Cost considerations: This is a very cost-effective strategy—a relatively small investment of time and
resources can reap tens of thousands of dollars in property owner investments in lead safety and other
prevention projects. There is no evidence that results-oriented enforcement of the disclosure law has
adversely affected housing affordability.

Timing issues: Typically, it can take more than one year for federal agencies to complete enforcement
action, from the investigation through the settlement stage; some cases may take even longer. It can take
another two or more years for defendants to complete the work agreed to in the settlements.

Feasibility of Implementation: Very high. This is an easy strategy for local and state entities to implement,
because federal agencies conduct the investigation and enforcement work once cases are referred.

POTENTIAL OBSTACLES/BARRIERS
Some tenants may be reluctant to report non-compliance or provide documentation for fear of landlord
retaliation. It is important to communicate these fears when reporting cases for enforcement to federal
agencies so that steps can be taken to protect tenants and safeguard their rights.

Also, follow-up monitoring is needed to ensure that landlords implement settlement agreements properly.
Federal agencies have the ability to collect penalties if agreements are not honored.

ADDITIONAL RESOURCES
    1. Marcheta Gillam
       Legal Aid Society of Cincinnati
       513-241-9400
       mgillam@lascinti.org

    2. Lorisa Seibel
       Durham Affordable Housing Coalition
       919-683-1185, ext. 25
       lorisa@dahc.org

    3. Beth McKee-Huger
       Greensboro Housing Coalition
       336-691-9046
       rachelltv@aol.com

    4. Tom Neltner
       Improving Kids’ Environment
       317-283-6111
       neltner@ikecoalition.org

    5. Linda Kite
       Healthy Homes Collaborative
       213-386-4901, ext. 107
       lkite@psr.org




Centers for Disease Control and Prevention                                                                    2
          Building Blocks for Primary Prevention: Protecting Children from Lead-Based Paint Hazards
                                      Using Code Enforcement and Other Systems
 REPORT PROBLEM RENTAL PROPERTY OWNERS TO HUD AND EPA FOR DISCLOSURE ENFORCEMENT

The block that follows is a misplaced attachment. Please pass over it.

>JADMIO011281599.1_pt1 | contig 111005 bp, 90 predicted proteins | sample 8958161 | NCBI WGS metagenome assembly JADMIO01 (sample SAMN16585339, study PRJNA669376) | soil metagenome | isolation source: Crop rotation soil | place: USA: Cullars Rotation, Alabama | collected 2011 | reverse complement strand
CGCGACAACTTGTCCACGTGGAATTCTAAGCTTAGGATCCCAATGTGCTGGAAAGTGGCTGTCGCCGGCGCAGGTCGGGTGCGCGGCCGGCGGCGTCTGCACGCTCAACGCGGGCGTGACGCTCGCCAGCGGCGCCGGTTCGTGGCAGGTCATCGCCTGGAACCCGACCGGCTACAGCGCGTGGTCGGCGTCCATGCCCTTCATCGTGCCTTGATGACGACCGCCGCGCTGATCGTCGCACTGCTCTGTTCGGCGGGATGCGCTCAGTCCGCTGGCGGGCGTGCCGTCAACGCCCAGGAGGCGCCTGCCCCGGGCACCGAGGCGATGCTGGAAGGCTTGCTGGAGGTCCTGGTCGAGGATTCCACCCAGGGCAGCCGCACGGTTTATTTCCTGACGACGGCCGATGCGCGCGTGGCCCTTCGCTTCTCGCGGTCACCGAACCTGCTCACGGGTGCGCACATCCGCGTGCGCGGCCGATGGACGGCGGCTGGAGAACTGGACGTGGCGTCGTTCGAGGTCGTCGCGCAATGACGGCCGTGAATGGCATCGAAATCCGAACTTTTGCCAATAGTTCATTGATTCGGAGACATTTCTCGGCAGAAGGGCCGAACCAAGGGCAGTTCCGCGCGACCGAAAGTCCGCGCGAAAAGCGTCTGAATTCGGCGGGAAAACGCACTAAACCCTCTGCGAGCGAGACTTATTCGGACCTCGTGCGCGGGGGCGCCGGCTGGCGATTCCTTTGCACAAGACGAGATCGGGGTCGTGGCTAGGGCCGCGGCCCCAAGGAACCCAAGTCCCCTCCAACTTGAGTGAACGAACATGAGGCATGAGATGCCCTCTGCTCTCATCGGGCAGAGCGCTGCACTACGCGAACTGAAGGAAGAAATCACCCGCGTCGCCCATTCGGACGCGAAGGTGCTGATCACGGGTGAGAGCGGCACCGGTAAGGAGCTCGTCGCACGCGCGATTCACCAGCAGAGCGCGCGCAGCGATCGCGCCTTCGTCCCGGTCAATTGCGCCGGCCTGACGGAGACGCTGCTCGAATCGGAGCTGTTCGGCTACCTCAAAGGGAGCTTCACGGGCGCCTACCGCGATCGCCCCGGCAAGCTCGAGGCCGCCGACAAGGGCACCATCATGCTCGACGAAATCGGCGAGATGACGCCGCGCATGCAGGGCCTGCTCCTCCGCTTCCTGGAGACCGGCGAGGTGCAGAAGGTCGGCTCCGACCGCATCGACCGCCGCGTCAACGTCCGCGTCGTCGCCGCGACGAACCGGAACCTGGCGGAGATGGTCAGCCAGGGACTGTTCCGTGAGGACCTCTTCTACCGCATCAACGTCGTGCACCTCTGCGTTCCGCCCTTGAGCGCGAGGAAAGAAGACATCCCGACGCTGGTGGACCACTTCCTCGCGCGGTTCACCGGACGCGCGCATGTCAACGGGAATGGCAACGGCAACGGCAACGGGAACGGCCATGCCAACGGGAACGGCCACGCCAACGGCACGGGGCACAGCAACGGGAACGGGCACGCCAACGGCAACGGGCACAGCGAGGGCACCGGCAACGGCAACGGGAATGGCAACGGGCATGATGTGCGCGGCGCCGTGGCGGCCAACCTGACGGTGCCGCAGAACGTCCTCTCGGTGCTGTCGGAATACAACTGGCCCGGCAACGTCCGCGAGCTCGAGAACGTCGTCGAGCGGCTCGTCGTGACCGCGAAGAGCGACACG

6. Joe Diorio
       Mahoning County District Board of Health
       330-270-2855, ext. 142
       jdiorio@mahoning-health.org

    7. New Jersey Citizen Action
       732-246-4772

    8. Ed Norman
       North Carolina Children’s Environmental Health Branch
       919-715-3293
       Ed.Norman@ncmail.net

    9. Strategies for Making the Most of the Federal Lead Hazard Disclosure Law
           www.afhh.org/res/res_pubs/disclosure_strategies_paper.pdf
    10. Guide to Identifying and Documenting Disclosure Law Violations
           www.afhh.org/res/res_pubs/disclosure_documenting_violations_guide.pdf
    11. Innovative SEPs and CHIPs for Inclusion in Lead Hazard Disclosure Settlements
           www.afhh.org/res/res_pubs/disclosure_Innovative_SEPs_and_CHIPs.pdf

                        ILLUSTRATION #1 OF STRATEGY IN PRACTICE
CDPH, HUD, DOJ, EPA Region 5, and the Illinois Department of Public Health entered into discussions
regarding disclosure enforcement. CDPH identified owners and management companies of properties with
large numbers of EBL children and frequent and repeat violations of Chicago’s municipal code requirement
that all properties be maintained in a lead-safe manner. HUD and EPA investigated whether disclosure had
occurred in these properties. Where disclosure violations were found, CDPH performed additional
inspections, which added the threat of municipal actions to the negotiations over the federal violations.
These activities resulted in four settlements. CDPH has begun the process again with new property
management companies/owners in violation of local laws.

Jurisdiction or Target Area: Chicago

Primary Actor: Chicago Department of Public Health (CDPH)

Secondary Actor(s): US Environmental Protection Agency, US Department of Housing and Urban
Development, US Department of Justice

Staffing utilized: Approximately 0.75 FTEs per year over 2 years, including an epidemiologist, clerks, the
director of the program, attorneys, and inspectors.

Other resources utilized: Tax assessor’s database.

Factors essential to implementation: The key components are a clean database of EBLs and local law